Iran Daily: Candidates Clash on Economy in Final Presidential Debate


Iran’s six Presidential candidates met in their third and final debate on Friday, a week before the May 19 first-round vote.

President Rouhani and his two main challengers, hardline cleric Ebrahim Raisi and conservative Tehran Mayor Mohammad Baqer Qalibaf restaked their positions. Rouhani claimed economic recovery after the July 2015 nuclear deal with the 5+1 Powers. Raisi and Qalibaf said the Government had failed to raise productivity and ease poverty, and each promised again to provide millions of jobs during a four-year term in office.

Qalibaf also repeated his populist tactic labelling Rouhani as the head of the “Government of the 4%”, while Raisi cited the closure of factories and layoffs in “the production sector”. Rouhani challenged his opponents to explain how they would fund their declarations of mass increase in employment while avoiding renewed inflation, which has fallen from more than 40% to less than 9% since the President took office in August 2013.

Once again, 1st Vice President Eshaq Jahangiri provided support for Rouhani, criticizing elements within the regime for not dealing with smuggling and pressing Raisi and Qalibaf on their records. The Tehran Mayor hit back with the claim that “some Government officials” are involved in smuggling, while Raisi maintained that he would combat the illegal trade with a plan “based on extensive research conducted in universities”.

Rouhani also took on the issue of Iran’s cumbersome banking and financial sector, which is continuing to restrict foreign investment after the implementation of the nuclear deal. Declaring the need for fundamental reforms, he asserted his expertise with the claim that capital of state-run banks has been doubled.

Raisi countered with a general promise to increase subsidies, a reversal of Iranian Government policy since the Ahmadinejad Government pursued a sweeping — and problematic — plan in December 2010 to reduce the support for purchases of food, gasoline, and energy. Qalibaf again declared that Iran is “facing full-fledged economic crisis and that he can create five million jobs.

Rouhani Positions Himself v. Regime Hardliners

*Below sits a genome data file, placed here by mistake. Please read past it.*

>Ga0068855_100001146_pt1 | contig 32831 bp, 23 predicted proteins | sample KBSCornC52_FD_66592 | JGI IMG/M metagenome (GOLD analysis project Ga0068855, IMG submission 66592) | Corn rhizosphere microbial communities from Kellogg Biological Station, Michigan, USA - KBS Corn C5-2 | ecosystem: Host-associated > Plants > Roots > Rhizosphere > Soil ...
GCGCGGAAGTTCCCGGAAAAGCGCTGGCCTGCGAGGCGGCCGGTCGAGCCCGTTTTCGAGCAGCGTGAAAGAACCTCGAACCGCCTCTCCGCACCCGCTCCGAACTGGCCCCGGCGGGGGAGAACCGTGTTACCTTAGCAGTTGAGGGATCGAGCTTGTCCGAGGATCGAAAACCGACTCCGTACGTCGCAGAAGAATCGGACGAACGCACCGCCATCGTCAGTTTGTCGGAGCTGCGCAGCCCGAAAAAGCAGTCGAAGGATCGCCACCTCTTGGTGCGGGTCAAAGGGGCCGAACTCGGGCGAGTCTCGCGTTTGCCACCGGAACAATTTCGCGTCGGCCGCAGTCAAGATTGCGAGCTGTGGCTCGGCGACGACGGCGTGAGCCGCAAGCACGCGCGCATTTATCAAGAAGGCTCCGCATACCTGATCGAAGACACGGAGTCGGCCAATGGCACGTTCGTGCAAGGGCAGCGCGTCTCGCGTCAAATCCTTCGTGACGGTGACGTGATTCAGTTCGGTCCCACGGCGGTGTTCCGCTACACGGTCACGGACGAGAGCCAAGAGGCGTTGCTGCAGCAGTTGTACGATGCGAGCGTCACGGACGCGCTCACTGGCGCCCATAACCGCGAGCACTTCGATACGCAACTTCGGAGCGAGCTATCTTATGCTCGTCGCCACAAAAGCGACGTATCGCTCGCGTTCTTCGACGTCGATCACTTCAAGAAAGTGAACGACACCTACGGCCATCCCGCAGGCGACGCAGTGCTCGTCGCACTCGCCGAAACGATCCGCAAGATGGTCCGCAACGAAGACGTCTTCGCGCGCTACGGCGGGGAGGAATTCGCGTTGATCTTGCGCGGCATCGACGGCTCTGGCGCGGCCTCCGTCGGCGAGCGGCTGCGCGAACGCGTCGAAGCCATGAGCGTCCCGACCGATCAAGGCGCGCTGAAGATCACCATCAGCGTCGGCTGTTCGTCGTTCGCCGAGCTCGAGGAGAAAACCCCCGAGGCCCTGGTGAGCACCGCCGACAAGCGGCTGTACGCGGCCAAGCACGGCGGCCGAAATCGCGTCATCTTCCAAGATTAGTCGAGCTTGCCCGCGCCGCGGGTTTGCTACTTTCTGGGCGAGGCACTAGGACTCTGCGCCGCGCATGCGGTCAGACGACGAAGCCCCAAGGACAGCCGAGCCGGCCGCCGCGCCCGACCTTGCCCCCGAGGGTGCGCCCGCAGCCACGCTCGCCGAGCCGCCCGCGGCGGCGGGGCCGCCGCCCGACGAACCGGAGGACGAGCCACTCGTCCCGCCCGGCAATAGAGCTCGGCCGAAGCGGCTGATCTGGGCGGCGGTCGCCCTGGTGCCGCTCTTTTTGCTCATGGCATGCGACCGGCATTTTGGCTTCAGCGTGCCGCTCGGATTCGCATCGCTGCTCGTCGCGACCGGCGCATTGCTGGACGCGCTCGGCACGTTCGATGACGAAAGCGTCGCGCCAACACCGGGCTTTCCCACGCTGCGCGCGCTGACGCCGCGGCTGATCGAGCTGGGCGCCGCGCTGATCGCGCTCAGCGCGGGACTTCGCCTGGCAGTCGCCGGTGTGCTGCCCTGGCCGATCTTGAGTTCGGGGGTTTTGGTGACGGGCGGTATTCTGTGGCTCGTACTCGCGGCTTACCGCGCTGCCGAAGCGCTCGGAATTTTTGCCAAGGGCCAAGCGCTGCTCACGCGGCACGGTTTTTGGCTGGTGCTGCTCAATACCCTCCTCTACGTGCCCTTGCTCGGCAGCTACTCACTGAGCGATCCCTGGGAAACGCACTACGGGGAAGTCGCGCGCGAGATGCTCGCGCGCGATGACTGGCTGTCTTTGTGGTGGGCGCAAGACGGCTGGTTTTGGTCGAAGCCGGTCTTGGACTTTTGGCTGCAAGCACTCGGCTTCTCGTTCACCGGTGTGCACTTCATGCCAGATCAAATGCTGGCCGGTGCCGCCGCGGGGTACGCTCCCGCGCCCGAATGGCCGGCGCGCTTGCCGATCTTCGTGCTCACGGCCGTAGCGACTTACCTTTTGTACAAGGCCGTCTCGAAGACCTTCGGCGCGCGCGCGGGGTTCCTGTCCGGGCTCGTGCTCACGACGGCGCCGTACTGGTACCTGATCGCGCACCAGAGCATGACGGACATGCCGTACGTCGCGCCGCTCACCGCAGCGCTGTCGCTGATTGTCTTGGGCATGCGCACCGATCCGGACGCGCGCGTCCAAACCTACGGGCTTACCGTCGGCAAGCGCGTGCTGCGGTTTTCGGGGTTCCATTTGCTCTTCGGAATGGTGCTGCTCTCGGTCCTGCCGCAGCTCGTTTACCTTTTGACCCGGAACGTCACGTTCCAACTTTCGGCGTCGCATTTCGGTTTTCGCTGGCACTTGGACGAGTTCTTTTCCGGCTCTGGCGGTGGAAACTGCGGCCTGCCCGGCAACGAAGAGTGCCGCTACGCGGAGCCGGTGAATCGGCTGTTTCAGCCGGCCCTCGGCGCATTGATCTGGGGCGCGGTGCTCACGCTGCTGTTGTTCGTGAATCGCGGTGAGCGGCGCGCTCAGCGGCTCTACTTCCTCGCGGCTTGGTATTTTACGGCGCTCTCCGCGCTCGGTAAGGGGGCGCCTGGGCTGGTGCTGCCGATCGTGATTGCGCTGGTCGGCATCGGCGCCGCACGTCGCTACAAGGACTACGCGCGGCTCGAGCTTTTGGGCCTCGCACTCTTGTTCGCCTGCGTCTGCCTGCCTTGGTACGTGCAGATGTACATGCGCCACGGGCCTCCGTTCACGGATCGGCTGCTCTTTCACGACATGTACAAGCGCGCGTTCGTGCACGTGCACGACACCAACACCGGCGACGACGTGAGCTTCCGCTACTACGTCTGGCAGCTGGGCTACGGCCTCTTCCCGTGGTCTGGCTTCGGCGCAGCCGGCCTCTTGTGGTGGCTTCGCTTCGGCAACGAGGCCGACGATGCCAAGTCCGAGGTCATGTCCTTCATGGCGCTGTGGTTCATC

Beyond the economic issues, Rouhani continued to position himself as the challenger to hardliners within the regime who are repressing Iranians.

Responding to Raisi’s accusations of corruption within the Government, including Rouhani’s brother and advisor Fereydoun, the President linked his opponent with the judiciary and its suppression of political and social freedoms.

“You can make any accusations you want against me. You’re a judge, your [options] are open, you can do anything you want,” Rohani told Raisi, a former Attorney General.

Rouhani continued, “You’re also prosecutor of the Special Court for Clergy, you can detain any cleric. We have to ask clerics what they have gone through at your hands.”

That was another reference to Raisi’s role in the execution of about 5,000 Iranians in 1988 in a crackdown on dissent and political and religious opponents.

While Rouhani refrained from more criticism of the Revolutionary Guards, he said security services are supporting Raisi, who is also seen as the choice of the Supreme Leader’s office.

The President countered Qalibaf’s claims of corruption with allegations that the Tehran Mayor has his own secrets —
“The 2005 Qalibaf file was in my hands, and I blocked its publication. If I had allowed its publication, you would not be here today” — and he noted that Qalibaf has called for a crackdown on students protesting for more rights.

As the head of Tehran police, Qalibaf led the suppression of widespread protests at Tehran University and other institutions in 1999.

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  1. Raisi’s role in the execution of about 5,000 Iranians in 1988 in a crackdown on dissent and political and religious opponents.

    The vast majority of those executed by the panel were from the People’s Mujahedeen, which at the time had invaded Iran with an army of 7,000 equipped and supported by Saddam Hussein. This was not a crackdown against “dissent”, but rather the hanging of traitors who were members of a terrorist group.

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